The Making of a Museum

The beautifully conceived Beaux Arts building by architect Jules de Sibour, which now houses the National Trust for Historic Preservation, was once a grand apartment building. The six apartments in the McCormick Apartment Building each had 11,000 square feet of living space, 21 rooms, and six fireplaces. In present day Washington, a 2000 square foot apartment is considered very large, so these apartments were downright palatial in comparison. There were grand salons and servants’ quarters, and the tenants included, at various times, hostess Perle Mesta, Robert Woods Bliss of Dumbarton Oaks ,and Andrew W. Mellon, the multi-millionaire financier and art collector from Pittsburgh. One other inhabitant of the building was the British art collector, Baron Joseph Duveen, who was knighted in Great Britain because of the great many art masterpieces he donated to museums in his home country. His immense drawing rooms were filled with art treasures, and he and Mellon soon became friends. Lord Duveen was also a master salesman, who was able to drive up the prices of his own collections by his persuasive sales techniques. When Lord Duveen visited Mellon’s apartment, he would praise Mellon’s own paintings with great eloquence, and Mellon would say, “Lord Duveen, my pictures never look so good as when you are here.”

When Lord Duveen decided he wanted to sell the art collection to his friend, he gave Mellon the key to his apartment while he took off for a long ocean voyage. Mellon spent many happy hours in his friend’s apartment, and, when Duveen returned, Mellon bought the entire corpus and then set out to find a home for his growing personal collection.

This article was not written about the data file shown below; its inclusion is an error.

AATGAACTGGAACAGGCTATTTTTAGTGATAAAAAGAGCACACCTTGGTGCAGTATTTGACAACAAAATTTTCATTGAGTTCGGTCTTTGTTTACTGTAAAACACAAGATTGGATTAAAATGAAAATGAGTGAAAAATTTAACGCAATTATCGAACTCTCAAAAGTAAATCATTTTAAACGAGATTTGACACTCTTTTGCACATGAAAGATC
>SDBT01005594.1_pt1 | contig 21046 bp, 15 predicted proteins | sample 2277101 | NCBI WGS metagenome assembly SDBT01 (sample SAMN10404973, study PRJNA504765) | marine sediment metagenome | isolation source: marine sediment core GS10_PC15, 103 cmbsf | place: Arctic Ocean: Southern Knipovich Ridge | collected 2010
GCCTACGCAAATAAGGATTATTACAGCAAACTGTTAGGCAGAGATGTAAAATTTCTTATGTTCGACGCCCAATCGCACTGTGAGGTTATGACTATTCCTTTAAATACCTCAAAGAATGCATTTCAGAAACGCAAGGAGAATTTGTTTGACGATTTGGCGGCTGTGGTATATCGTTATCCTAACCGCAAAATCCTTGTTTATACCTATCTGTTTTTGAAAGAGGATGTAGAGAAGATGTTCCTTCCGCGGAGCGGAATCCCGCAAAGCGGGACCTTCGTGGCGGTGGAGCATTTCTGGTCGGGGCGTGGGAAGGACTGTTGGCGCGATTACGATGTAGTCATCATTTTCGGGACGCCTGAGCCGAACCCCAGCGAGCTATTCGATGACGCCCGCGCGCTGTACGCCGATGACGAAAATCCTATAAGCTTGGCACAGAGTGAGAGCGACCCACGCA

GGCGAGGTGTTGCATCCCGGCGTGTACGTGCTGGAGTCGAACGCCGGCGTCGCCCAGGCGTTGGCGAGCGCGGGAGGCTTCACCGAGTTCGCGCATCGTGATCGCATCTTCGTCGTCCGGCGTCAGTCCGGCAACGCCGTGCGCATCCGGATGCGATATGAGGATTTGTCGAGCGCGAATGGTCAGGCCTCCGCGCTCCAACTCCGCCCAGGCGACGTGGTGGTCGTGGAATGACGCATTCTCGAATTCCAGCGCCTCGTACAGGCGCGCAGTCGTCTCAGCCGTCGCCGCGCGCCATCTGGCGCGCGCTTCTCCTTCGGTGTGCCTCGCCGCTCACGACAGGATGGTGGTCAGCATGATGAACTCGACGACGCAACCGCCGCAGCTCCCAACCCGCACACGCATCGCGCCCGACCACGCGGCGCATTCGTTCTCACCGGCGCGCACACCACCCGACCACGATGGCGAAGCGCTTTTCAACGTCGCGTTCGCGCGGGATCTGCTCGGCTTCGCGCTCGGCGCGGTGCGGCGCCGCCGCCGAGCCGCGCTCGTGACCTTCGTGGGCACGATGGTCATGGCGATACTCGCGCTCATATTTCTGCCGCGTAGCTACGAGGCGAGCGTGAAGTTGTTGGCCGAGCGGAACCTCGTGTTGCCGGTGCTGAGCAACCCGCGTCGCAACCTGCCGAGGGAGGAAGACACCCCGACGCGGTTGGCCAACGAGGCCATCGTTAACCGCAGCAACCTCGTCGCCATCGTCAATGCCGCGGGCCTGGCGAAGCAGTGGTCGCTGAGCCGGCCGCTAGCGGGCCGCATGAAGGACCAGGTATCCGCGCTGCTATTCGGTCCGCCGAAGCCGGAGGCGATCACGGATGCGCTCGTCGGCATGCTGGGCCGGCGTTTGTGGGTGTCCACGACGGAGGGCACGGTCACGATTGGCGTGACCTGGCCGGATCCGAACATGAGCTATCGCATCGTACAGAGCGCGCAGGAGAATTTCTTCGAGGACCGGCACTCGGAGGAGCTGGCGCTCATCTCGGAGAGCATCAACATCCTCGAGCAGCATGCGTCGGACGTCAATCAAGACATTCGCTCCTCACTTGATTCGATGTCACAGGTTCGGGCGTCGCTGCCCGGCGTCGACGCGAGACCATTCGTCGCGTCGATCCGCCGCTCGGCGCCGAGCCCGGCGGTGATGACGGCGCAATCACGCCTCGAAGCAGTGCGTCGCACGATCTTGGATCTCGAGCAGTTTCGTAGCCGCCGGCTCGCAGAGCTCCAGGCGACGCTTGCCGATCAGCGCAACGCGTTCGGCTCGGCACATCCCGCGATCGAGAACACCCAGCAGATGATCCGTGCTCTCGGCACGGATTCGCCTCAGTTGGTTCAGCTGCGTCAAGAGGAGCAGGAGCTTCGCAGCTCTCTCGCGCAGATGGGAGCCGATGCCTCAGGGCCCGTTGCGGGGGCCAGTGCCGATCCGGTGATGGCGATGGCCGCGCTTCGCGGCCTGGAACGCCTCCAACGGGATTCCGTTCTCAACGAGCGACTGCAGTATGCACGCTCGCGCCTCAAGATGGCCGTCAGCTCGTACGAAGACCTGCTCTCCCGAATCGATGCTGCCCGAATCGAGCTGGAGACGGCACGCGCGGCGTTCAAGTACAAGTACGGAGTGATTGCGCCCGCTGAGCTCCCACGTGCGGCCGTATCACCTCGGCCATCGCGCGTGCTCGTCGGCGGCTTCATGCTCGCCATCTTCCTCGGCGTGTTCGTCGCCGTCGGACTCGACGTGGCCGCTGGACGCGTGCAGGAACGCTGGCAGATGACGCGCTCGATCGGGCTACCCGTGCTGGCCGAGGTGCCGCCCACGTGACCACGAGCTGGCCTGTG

This collection was a part of the cornerstone for the National Museum of Art, which Andrew Mellon gifted to the nation so that its capital city could have a museum to rank with the great galleries of Europe. Mellon chose John Russell Pope to design the neoclassical building, and, as he dedicated more and more pieces of art to the gallery, other collectors and art patrons stepped forward to contribute their collections to the museum-in-progress. This process has continued since the dedication of the building in 1939, right up to the present day. In 1978, the gallery was expanded with the I.M. Pei-designed East Wing, and today the galleries hold a monumental treasure of art works, along with visiting exhibits from all over the world.

Andrew Mellon never lived to see the museum completed. He was diagnosed with cancer when the project began, but he used all of his remaining strength and time to see that construction began. His museum is probably the only one of its prestige and magnitude in the world that is completely free to the public. Kudos to the vision and magnanimity of Andrew W. Mellon, and thanks, too, to his neighbor Lord Duveen.

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